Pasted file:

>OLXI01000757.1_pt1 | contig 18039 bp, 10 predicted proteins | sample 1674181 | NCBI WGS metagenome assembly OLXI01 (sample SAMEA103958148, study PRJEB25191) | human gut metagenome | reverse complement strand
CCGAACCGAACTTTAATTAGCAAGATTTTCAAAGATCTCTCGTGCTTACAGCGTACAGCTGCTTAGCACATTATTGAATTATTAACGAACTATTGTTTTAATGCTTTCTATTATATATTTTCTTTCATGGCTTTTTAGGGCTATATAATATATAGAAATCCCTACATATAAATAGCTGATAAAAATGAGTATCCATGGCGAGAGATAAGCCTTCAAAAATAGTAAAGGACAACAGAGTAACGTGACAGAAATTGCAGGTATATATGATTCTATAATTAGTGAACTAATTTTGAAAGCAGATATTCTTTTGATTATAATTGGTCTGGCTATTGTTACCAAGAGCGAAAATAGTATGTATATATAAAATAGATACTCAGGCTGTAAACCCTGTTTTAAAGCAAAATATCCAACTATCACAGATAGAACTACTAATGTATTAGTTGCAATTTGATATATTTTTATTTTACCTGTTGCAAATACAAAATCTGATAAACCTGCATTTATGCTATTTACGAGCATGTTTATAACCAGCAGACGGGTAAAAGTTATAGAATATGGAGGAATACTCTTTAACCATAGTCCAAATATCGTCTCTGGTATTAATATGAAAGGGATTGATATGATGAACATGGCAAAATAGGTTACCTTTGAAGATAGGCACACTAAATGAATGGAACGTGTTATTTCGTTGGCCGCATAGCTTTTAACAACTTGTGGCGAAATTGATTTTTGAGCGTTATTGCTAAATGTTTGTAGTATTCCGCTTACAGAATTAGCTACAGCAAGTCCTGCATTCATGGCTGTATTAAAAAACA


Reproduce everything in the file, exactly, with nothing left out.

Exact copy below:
>OLXI01000757.1_pt1 | contig 18039 bp, 10 predicted proteins | sample 1674181 | NCBI WGS metagenome assembly OLXI01 (sample SAMEA103958148, study PRJEB25191) | human gut metagenome | reverse complement strand
CCGAACCGAACTTTAATTAGCAAGATTTTCAAAGATCTCTCGTGCTTACAGCGTACAGCTGCTTAGCACATTATTGAATTATTAACGAACTATTGTTTTAATGCTTTCTATTATATATTTTCTTTCATGGCTTTTTAGGGCTATATAATATATAGAAATCCCTACATATAAATAGCTGATAAAAATGAGTATCCATGGCGAGAGATAAGCCTTCAAAAATAGTAAAGGACAACAGAGTAACGTGACAGAAATTGCAGGTATATATGATTCTATAATTAGTGAACTAATTTTGAAAGCAGATATTCTTTTGATTATAATTGGTCTGGCTATTGTTACCAAGAGCGAAAATAGTATGTATATATAAAATAGATACTCAGGCTGTAAACCCTGTTTTAAAGCAAAATATCCAACTATCACAGATAGAACTACTAATGTATTAGTTGCAATTTGATATATTTTTATTTTACCTGTTGCAAATACAAAATCTGATAAACCTGCATTTATGCTATTTACGAGCATGTTTATAACCAGCAGACGGGTAAAAGTTATAGAATATGGAGGAATACTCTTTAACCATAGTCCAAATATCGTCTCTGGTATTAATATGAAAGGGATTGATATGATGAACATGGCAAAATAGGTTACCTTTGAAGATAGGCACACTAAATGAATGGAACGTGTTATTTCGTTGGCCGCATAGCTTTTAACAACTTGTGGCGAAATTGATTTTTGAGCGTTATTGCTAAATGTTTGTAGTATTCCGCTTACAGAATTAGCTACAGCAAGTCCTGCATTCATGGCTGTATTAAAAAACA